unEARTHED, the Earthjustice Blog

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Everyone has The Right To Breathe clean air. Watch a video featuring Earthjustice Attorney Jim Pew and two Pennsylvanians—Marti Blake and Martin Garrigan—who know firsthand what it means to live in the shadow of a coal plant's smokestack, breathing in daily lungfuls of toxic air for more than two decades.

Coal Ash Contaminates Our Lives. Coal ash is the hazardous waste that remains after coal is burned. Dumped into unlined ponds or mines, the toxins readily leach into drinking water supplies. Watch the video above and take action to support federally enforceable safeguards for coal ash disposal.

ABOUT EARTHJUSTICE'S BLOG

unEARTHED is a forum for the voices and stories of the people behind Earthjustice's work. The views and opinions expressed in this blog do not necessarily represent the opinion or position of Earthjustice or its board, clients, or funders.

Learn more about Earthjustice.

View Kathleen Sutcliffe's blog posts
03 November 2009, 4:13 PM
Not if we have anything to say about it
A crop duster at work spraying pesticides

Today Earthjustice lined up alongside family farmers, consumers, farmworkers, fishermen, anti-hunger groups and a host of others in opposing the administration's selection of a pesticide industry insider to serve as our country's chief agricultural trade negotiator.

Deciding to oppose a nominee is not a decision we take lightly. But in this case it was the right thing to do.

When it comes to pesticides and GMOs, Islam Siddiqui has been on the wrong side of the issues too many times. His current gig—as vice president for science and regulatory affairs at CropLife America—speaks volumes. CropLife America is the agribusiness trade association whose members include Monsanto, Syngenta, DuPont and Dow. It's also shorthand for how far we've strayed from sustainable agriculture practices. Putting Siddiqui at the helm certainly won't get us back on course.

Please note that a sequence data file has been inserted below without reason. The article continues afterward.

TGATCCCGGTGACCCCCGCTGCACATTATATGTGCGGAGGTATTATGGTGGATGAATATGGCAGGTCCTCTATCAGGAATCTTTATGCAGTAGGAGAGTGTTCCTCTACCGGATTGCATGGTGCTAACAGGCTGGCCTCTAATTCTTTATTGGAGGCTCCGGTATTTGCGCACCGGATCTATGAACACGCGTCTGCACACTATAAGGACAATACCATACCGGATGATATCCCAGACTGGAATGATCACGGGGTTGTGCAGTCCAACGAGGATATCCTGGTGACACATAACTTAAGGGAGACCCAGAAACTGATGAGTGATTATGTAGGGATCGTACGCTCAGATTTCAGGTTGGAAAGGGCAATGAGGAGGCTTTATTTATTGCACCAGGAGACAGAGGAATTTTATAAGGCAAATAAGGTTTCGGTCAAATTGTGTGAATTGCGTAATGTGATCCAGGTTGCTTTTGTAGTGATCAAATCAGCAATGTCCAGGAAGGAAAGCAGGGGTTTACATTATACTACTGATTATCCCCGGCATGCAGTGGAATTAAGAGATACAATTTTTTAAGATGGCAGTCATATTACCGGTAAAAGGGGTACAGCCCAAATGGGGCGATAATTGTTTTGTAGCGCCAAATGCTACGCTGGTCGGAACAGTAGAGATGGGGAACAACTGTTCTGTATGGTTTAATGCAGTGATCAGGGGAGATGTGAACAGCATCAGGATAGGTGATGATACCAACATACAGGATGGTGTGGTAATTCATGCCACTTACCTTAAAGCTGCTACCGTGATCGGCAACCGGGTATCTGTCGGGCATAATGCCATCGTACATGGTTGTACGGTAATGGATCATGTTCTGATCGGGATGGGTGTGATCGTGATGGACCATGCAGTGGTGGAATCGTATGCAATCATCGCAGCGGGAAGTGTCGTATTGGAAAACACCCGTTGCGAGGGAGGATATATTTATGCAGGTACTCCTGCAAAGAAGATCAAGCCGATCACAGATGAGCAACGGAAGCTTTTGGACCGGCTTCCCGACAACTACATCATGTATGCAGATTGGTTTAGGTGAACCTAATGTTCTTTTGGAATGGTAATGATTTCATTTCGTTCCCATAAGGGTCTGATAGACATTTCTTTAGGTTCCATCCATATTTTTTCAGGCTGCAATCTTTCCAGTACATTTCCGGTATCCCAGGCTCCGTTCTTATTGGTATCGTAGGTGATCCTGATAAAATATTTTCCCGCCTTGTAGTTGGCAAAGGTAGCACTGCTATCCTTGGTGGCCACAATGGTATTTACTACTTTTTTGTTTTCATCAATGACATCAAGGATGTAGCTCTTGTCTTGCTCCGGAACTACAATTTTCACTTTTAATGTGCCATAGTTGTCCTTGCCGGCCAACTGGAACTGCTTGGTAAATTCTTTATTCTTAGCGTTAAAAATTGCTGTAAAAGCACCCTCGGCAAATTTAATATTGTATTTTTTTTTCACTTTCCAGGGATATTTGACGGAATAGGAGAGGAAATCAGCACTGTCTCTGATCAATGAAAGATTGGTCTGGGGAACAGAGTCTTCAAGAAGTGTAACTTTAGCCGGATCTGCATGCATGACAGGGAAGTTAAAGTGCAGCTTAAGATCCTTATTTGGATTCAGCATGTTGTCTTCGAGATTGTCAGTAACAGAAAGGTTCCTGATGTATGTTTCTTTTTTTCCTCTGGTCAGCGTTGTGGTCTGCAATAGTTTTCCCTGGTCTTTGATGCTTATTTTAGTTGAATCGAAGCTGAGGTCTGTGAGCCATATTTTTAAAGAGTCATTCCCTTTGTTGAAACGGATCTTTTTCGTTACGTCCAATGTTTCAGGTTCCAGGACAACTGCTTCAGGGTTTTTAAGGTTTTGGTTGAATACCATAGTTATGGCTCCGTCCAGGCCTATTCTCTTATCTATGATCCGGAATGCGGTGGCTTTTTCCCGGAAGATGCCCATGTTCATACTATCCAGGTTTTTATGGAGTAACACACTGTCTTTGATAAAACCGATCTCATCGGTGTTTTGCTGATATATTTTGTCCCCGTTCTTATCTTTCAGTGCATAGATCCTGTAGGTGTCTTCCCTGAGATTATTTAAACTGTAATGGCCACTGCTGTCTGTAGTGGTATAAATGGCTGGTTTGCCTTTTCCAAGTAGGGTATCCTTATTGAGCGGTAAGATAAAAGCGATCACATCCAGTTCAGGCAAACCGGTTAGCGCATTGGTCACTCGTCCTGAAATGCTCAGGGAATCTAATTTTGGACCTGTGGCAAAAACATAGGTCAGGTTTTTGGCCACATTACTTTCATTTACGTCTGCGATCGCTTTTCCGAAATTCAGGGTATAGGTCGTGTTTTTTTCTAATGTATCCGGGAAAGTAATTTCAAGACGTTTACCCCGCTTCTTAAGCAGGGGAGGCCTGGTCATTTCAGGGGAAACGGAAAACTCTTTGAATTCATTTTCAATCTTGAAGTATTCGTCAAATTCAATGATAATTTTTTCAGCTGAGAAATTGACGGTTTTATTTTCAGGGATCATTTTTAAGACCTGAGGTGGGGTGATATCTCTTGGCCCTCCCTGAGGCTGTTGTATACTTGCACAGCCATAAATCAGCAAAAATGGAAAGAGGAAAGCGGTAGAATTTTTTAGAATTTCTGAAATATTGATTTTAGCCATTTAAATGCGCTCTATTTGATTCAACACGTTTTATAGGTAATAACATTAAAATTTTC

View Brian Smith's blog posts
03 November 2009, 2:05 PM
Tough slogging this week in both cities

At this week's U.N. climate talks in Barcelona, a big showdown is brewing between the rich countries and the Global South. The dispute boils down to whether the rich countries ("Annex 1 countries" including the USA) have made strong enough commitments heading into Copenhagen.

If the Annex 1 countries, who have profited from industrial pollution for decades, have missed their Kyoto targets, how can they now demand low-income nations dramatically reduce their emissions? Here's more on that issue.

The dispute led to a brief walkout. But, African nations are now back at the table.

Meanwhile, back at home…

2 Comments   /   Read more >>
View Bill Karpowicz's blog posts
03 November 2009, 1:08 PM
After NY premiere, coal documentary screens in Chicago, LA

Amid the hoopla for such mainstream movies as "Where The Wild Things Are" last week, another film opened in New York with its own fervent following. Nearly 1,000 people packed a premiere screening of "Coal Country," a documentary exposing the brutal impacts of mountaintop removal coal mining.

Co-hosted by Earthjustice and the Sierra Club, the screening was followed by a concert featuring Kathy Mattea, The Klezmatics, Jean Ritchie, Diana Jones and a surprise appearance by Justin Townes Earle. Two more screenings are scheduled for this month: Nov. 10 in Chicago, and Nov. 12 in Los Angeles. To make reservations and to find out more about mountaintop removal, go to www.earthjustice.org/mtr.

 

View Jared Saylor's blog posts
03 November 2009, 8:59 AM
When is hazardous coal ash not considered hazardous?
The devastation of the TVA spill in Tennessee, December 2008. Photo: United Mountain Defense

When is hazardous coal ash not considered hazardous? According to the Environmental Protection Agency, when you dump it in a landfill as opposed to a pond. This approach is currently being floated by the EPA in its plans to regulate coal ash later this year. Coal ash—the waste left over after coal is burned at coal-fired power plants—is full of dangerously high levels of arsenic, lead, mercury, cadmium and other hazardous metals. Cancer rates skyrocket near coal ash dumps that have leaked into drinking water supplies.

As the one-year anniversary of the Kingston coal ash spill approaches (December 22), the EPA has been working hard to prepare the first ever federal regulations of coal ash. But newspapers are reporting that the Government Accountability Office issued a report last week that indicates EPA's plans aren’t the strongest safeguards against this toxic threat.

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View Sam Edmondson's blog posts